Articles Posted in WILLS, TRUSTS & ESTATE LITIGATION

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As an Atlanta Lawyers; Especially Atlanta Will Challenge Lawyers, I have seen the number of cases on the rise. As an Atlanta, Georgia Probate Litigation lawyer, I have represented many clients in different types of will contests. Especially common are the cases that involve undue influence in the writing of wills. When undue influence is found to have played a role in the writing of the will, then the court can determine that the will is null and void.

Undue influence occurs when an act takes place that overcomes the victim’s free will. Undue influence is most likely when there is a confidential relationship between those involved and when one of the parties is of greater mental capacity. The confidential nature of the relationship and ability of one party to exert influence over the other party due to a superior intellect are the key factors that allow the manipulation to go unnoticed.

Many cases of undue influence occur between parents and children. When a close relationship exists between one child and the parent, it is possible for the child to manipulate the parent into signing a Georgia will that favors that particular child. It is also possible for the influence to come from outside the family, for example from a hired caregiver who spends large amounts of time with the elderly person.

When faced with a case of undue influence regarding a will, the Georgia probate court will examine the mental state of the deceased at the time that the will was executed. Evidence of mental or physical coercion is required. Because direct evidence is difficult to collect (since the victim is deceased), the courts will rely on circumstantial evidence for proof. The court will try to determine if:

1) the decedent was easily influenced, due to age, health or general mental state

2) the person suspected of undue influence had an opportunity to coerce or manipulate the victim

3) the person suspected of undue influence had the motive or disposition to influence the victim

4) the person suspected of undue influence was actively involved in creating the will

5) the will appears to have been influenced


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The Atlanta, Georgia Attorneys at my firm are receiving more and more calls from persons interested in finding out whether they need a Georgia probate attorney to represent them in a Georgia probate ‘inheritance’ or ‘estate’ administration proceeding, dispute or litigation. Our Firm also receives an equal number of calls from executors or administrators of Georgia estates seeking experienced local Atlanta, Georgia, probate litigation lawyers to guide them through the trials and tribulations of being the executor or administrator of a Georgia estate. As an experienced Georgia probate lawyer, I have found that chances are if you think you need a Georgia probate lawyer, you almost certainly do.

The Atlanta probate litigation lawyers at our Firm meet weekly to discuss the status of the cases our Firm is handling, discuss strategies which are best for our clients, and to bounce ideas and other ways to further our clients’ best interests, we have also begun discussing and sharing ideas and methods in order to be the best Georgia probate lawyers for our clients. This process involves analyzing not only what our Firm’s Georgia probate dispute attorneys are doing in their cases, but also how opposing counsel are challenging and standing up for their clients against us. Since we found some common similarities between effective probate litigation attorneys, we decided to share them with you in your search for a qualified probate attorney.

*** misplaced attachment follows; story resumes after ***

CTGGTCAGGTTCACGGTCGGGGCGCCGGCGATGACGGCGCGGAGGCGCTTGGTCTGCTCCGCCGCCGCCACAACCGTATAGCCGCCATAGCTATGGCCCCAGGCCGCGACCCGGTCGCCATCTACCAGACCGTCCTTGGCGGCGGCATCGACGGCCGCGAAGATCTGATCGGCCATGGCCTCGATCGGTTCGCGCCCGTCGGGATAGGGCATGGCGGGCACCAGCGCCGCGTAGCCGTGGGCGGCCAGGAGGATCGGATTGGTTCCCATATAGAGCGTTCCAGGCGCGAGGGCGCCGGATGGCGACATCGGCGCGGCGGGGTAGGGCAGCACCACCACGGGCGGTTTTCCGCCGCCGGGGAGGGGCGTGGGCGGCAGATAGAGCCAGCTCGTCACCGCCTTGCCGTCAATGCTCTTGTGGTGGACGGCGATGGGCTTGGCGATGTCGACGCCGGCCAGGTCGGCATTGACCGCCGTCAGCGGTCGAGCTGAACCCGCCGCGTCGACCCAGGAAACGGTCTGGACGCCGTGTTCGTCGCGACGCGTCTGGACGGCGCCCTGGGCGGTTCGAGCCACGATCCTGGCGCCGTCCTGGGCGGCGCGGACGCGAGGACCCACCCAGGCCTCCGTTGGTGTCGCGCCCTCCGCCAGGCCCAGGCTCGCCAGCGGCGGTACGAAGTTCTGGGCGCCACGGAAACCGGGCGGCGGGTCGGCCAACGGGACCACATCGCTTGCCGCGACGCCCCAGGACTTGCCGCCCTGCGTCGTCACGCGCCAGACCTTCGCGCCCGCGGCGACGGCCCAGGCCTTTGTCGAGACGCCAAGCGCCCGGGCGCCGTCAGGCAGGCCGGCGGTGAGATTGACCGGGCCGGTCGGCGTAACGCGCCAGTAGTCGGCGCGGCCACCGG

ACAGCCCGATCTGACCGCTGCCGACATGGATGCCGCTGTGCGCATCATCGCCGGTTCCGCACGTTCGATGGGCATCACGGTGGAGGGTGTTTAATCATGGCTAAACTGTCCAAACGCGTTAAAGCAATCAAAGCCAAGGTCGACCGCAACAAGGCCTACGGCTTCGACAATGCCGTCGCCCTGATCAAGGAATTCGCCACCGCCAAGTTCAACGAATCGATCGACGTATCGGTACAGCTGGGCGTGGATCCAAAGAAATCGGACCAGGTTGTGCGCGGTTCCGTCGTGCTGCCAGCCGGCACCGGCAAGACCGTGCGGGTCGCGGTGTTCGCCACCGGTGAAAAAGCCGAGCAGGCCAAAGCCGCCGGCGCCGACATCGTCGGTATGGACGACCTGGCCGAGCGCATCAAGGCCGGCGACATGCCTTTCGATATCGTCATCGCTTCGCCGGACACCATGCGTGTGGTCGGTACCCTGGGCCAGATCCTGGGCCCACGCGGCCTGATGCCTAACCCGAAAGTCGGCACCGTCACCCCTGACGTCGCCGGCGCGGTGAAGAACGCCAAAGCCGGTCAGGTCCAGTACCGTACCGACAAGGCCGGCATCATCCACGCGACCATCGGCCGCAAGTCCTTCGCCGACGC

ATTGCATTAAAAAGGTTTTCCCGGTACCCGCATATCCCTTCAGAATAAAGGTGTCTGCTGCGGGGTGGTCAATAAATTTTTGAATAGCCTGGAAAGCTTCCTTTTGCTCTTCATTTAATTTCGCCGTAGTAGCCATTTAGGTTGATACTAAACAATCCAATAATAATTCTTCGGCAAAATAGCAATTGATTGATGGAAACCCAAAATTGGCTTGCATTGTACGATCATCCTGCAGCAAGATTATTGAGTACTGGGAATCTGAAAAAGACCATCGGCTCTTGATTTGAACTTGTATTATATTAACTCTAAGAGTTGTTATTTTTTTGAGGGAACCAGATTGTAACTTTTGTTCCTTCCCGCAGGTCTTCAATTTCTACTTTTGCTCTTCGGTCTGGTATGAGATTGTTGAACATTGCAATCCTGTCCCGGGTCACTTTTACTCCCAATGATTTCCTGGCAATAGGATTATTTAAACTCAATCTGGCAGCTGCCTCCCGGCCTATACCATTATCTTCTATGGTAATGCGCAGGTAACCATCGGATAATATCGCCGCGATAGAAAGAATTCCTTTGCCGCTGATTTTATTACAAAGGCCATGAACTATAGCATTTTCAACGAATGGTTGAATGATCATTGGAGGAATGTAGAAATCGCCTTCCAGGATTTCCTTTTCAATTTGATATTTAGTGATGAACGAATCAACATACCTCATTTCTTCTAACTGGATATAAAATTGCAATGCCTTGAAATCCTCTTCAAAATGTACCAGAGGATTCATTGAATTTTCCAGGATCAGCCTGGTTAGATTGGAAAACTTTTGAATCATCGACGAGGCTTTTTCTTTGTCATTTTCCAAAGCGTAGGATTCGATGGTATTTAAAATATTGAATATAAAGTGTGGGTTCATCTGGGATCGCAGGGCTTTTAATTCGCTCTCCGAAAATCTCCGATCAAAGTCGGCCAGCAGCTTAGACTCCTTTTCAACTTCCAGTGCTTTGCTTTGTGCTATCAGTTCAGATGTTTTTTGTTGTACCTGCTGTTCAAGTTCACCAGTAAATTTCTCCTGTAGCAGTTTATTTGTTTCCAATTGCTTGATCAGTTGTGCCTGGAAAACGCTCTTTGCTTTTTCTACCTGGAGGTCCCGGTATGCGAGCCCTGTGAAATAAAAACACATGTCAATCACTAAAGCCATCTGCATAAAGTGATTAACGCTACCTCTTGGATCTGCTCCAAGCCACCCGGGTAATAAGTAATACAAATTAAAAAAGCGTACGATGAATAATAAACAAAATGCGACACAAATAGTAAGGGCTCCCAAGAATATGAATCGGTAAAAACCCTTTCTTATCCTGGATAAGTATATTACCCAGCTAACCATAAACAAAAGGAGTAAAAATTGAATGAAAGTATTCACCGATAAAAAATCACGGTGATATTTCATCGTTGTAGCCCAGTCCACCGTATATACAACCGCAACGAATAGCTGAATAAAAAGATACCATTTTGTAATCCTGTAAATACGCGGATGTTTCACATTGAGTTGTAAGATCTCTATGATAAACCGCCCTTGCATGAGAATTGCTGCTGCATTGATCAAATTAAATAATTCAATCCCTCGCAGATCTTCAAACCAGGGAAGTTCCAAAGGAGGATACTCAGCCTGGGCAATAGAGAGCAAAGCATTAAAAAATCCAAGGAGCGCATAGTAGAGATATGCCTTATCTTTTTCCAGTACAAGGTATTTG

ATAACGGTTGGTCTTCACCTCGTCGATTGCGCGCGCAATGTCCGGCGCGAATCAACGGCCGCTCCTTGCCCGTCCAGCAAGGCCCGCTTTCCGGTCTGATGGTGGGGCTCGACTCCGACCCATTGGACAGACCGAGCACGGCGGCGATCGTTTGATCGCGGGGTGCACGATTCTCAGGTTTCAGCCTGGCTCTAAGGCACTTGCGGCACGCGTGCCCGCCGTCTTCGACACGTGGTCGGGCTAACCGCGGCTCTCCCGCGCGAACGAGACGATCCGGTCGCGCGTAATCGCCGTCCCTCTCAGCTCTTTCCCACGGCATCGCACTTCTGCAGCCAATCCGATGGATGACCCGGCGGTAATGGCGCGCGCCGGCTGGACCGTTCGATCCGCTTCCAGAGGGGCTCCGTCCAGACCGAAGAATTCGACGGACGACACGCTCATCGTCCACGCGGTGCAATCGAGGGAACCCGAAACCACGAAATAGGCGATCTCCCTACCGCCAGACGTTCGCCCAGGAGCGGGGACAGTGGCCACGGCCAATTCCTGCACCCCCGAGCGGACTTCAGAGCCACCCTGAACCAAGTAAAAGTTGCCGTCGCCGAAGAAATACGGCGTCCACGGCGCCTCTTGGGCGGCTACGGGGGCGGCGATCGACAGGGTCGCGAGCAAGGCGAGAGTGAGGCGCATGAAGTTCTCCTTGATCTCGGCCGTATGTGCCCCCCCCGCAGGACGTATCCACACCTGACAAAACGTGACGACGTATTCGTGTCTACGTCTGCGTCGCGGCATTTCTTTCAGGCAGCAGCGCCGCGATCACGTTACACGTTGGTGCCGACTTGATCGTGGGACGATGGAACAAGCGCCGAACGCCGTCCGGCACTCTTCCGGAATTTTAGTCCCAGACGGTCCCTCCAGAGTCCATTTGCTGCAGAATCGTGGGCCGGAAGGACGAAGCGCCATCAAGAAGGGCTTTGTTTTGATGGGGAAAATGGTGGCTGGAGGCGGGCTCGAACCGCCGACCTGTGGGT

Our analysis is as follows:

• Find Georgia probate attorneys who can handle the stress of a Georgia probate case. A strong lawyer can help you through this emotional struggle and take much of the stress off you. If you are seeking out Georgia probate litigation lawyers in order to find one to represent you, it is likely because a relative or someone close to you has died, you stand something to gain something from the person who has died (this person known under Georgia law as the “decedent”), or a combination of both of these factors. Usually these factors range from monetary or other gain to peace of mind that the loved one’s death is handled properly and peacefully. As such, this likely is a difficult process for you and emotionally draining. More often than not, there is relentless intra-family fighting and disharmony. Again, look for a lawyer can help you through this emotional struggle and take much of the stress off you.

Find Georgia probate lawyers who are accessible to you, care about you and your case, and who you feel will your case for you by achieving your goals.

• Find Georgia probate attorneys who willingly give you their contact information, such as cell number, and other information. While you likely will not call this lawyer on his cell too often, this is a good indicator of how much dedication the lawyer has and how much he cares about providing exceptional service to you. Nevertheless, you know he or she will be available if you are in a bind.

• Find Georgia probate lawyers who can handle both transactional probate matters and probate litigation matters. Remember, a Georgia probate litigation case still has the transactional and administrative aspects to it. Moreover, these aspects are likely to be more convoluted and complicated. Thus, you need a probate lawyer that can handle any matters that come his or her way, whether they are transactional or litigation based. In addition, a lawyer who knows both transactional probate matters as well as probate litigation matters almost assuredly will have the upper hand over opposing counsel.